The principles that rule this blog

Principles that will govern my thoughts as I express them here (from my opening statement):

  • Freedom of the individual should be as total as possible, limited only by the fact that nobody should be free to cause physical injury to another, or to deprive another person of his freedoms.
  • Government is necessary primarily to provide those services that private enterprise won't, or won't at a price that people can afford.
  • No person has a right to have his own beliefs on religious, moral, political, or other controversial issues imposed on others who do not share those beliefs.

I believe that Abraham Lincoln expressed it very well:

“The legitimate object of government is to do for a community of people whatever they need to have done, but cannot do, at all, or cannot
so well do, for themselves — in their separate, individual capacities.”

Comments will be invited, and I will attempt to reply to any comments that are offered in a serious and non-abusive manner. However, I will not tolerate abusive or profane language (my reasoning is that this is my blog, and so I can control it; I wouldn't interfere with your using such language on your own!)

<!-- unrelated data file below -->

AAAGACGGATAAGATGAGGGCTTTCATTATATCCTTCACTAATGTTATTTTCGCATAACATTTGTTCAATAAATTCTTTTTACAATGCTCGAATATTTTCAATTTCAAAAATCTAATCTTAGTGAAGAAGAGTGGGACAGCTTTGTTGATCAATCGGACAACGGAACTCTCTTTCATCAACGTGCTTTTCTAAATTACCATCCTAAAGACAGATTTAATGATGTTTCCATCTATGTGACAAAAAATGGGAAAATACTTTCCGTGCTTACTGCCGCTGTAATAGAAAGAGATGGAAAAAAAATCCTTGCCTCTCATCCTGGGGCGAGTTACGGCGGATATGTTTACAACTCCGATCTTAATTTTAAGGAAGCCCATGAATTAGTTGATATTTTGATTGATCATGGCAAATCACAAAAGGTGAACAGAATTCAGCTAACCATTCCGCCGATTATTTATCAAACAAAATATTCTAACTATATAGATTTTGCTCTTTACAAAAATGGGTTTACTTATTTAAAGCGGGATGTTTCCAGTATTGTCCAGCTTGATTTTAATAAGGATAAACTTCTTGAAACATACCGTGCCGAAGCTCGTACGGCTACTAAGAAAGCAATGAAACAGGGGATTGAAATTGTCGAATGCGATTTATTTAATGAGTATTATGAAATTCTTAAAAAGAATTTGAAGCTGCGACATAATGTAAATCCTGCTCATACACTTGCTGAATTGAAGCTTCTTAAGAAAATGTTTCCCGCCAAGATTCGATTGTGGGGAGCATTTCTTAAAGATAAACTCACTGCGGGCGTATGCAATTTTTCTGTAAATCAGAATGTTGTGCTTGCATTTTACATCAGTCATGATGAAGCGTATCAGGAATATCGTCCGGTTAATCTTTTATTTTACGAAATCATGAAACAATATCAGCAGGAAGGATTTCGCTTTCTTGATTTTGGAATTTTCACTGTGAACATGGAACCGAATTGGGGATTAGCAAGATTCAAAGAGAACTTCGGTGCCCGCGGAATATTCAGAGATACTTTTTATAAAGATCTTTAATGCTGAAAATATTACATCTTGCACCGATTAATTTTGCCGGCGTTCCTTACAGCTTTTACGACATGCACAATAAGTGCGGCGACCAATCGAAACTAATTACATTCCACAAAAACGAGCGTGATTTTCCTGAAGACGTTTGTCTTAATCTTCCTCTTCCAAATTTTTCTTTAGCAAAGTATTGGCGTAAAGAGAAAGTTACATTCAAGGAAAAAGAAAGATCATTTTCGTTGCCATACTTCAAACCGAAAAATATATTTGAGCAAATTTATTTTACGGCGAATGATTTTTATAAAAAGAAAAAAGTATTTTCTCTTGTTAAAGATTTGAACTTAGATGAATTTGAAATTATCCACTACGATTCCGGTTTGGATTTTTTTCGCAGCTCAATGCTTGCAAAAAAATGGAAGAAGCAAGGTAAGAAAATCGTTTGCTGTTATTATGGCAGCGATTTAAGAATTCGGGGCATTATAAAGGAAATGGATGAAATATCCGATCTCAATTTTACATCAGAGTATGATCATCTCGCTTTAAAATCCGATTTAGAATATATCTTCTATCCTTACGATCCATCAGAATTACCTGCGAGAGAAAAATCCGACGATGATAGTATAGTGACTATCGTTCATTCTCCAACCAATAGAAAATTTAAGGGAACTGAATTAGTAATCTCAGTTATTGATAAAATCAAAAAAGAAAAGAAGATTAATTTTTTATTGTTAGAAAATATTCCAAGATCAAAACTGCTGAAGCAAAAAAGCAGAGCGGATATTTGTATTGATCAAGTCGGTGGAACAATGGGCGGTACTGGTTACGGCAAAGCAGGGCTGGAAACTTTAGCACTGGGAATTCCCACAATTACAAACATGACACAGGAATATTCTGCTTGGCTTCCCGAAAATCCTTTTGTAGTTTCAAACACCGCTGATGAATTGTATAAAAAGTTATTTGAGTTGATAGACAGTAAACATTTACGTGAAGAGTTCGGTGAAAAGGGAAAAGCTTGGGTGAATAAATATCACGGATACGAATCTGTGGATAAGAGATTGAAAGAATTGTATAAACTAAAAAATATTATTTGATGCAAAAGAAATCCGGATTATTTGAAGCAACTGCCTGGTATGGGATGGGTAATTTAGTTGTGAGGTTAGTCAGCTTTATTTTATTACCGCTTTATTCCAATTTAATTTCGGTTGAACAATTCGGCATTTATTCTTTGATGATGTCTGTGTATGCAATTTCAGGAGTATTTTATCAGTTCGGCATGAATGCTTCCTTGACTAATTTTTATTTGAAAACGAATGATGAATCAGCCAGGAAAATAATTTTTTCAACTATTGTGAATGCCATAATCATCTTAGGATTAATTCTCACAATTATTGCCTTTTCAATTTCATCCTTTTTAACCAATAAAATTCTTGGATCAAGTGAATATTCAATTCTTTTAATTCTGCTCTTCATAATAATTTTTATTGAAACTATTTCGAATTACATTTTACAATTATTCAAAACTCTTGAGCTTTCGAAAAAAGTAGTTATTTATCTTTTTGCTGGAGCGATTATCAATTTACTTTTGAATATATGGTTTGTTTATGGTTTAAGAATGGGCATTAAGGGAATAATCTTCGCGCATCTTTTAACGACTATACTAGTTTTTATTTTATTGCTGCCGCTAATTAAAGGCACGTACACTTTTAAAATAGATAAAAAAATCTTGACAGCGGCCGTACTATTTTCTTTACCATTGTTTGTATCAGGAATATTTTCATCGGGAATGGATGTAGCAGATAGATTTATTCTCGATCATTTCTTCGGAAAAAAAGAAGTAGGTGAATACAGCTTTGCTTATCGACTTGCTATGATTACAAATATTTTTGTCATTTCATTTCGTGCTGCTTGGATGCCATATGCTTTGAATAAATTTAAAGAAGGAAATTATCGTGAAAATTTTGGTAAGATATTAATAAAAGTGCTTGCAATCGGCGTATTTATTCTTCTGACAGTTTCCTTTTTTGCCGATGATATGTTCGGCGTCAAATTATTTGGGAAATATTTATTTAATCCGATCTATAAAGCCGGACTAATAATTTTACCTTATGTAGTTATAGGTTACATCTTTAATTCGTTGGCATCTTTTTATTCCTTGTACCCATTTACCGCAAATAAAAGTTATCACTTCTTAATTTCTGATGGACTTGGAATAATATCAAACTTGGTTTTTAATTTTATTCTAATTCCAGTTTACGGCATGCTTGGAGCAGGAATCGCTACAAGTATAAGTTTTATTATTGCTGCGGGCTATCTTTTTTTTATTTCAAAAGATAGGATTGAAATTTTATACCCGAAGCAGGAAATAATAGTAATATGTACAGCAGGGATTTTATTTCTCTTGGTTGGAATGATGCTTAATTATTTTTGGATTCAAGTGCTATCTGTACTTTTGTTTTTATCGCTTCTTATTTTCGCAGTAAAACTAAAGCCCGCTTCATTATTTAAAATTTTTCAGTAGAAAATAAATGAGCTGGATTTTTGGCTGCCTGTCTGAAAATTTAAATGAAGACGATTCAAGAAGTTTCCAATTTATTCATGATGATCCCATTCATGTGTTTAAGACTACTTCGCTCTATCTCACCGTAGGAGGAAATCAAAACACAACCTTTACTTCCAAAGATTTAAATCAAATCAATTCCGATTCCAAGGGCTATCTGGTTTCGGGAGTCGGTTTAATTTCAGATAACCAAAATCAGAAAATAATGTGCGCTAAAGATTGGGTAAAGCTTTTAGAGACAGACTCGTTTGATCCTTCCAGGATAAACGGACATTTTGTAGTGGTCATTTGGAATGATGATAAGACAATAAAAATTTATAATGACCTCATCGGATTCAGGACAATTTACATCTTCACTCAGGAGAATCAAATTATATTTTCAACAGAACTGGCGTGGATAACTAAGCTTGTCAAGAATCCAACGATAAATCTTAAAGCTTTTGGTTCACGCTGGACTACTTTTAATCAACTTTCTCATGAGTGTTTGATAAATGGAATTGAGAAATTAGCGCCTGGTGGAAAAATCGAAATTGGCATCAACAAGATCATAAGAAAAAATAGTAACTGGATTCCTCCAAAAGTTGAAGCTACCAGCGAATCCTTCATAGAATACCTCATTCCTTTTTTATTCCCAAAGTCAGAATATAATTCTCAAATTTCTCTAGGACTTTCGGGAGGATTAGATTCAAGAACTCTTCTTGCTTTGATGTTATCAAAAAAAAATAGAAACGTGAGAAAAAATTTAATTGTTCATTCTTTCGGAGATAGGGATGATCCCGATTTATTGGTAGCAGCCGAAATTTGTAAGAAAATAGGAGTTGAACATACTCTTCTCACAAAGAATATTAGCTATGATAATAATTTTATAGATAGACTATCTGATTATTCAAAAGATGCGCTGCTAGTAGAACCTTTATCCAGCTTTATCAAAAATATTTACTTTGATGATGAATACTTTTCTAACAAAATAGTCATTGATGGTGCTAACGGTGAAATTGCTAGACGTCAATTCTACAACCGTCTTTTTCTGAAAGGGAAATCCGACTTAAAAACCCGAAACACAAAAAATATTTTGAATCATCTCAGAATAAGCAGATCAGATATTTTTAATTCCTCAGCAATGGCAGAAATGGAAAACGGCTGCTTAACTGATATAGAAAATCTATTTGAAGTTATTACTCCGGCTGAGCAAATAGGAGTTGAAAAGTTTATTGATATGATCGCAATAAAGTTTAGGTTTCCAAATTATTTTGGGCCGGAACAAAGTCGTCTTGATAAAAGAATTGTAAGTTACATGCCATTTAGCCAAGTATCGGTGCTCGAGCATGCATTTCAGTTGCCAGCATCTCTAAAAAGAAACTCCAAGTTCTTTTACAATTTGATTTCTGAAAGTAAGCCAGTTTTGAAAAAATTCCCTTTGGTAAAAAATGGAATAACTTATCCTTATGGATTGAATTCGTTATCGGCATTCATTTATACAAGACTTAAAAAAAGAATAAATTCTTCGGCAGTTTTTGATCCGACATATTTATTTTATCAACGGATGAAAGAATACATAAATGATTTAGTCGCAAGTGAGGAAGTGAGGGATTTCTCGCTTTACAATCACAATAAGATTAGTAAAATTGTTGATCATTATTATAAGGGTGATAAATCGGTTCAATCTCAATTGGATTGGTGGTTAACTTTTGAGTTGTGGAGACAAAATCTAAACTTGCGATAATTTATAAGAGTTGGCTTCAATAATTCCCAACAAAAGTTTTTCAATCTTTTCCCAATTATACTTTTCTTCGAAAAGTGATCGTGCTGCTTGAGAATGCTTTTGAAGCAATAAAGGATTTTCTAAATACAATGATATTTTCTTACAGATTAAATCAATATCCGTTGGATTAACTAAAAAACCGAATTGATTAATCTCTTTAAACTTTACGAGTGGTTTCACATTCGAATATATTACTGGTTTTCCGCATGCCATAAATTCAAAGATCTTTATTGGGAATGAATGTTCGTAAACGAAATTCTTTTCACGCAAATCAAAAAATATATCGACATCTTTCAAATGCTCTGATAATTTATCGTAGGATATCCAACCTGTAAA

If anyone finds an opinion that I express to be contrary to my principles, they are welcome to point this out. I hope that I can make a rational case for my comments. Because, in fact, one label I'll happily accept is rationalist.

Friday, August 22, 2008

McCain's houses

So, the Obama campaign is trying to make some political hay out of the fact that John McCain, who married into a lot of money, could not remember how many houses he and his wife own. It's funny that Barack Obama had no trouble supporting John Kerry, who married into even more money, for the Presidency in 2004.

Yes, McCain is rich. But should that disqualify him for the Presidency? I think not. Whatever you think of Franklin Delano Roosevelt, (and I am not a fan of his, but most Democrats, I believe, are!) he was also an heir to a lot of money, and I believe that Nelson Rockefeller, whose very last name suggests money, would have made an excellent President.

The real issues in this campaign should be three: Obama's great lack of experience, his radical agenda (which include his political mentors, such as Jeremiah Wright and William Ayers), and his dishonorable character, as evidenced by his treatment of Alice Palmer and his strong backing for the Daley machine in Chicago. There are no other issues that come even close to these in importance.

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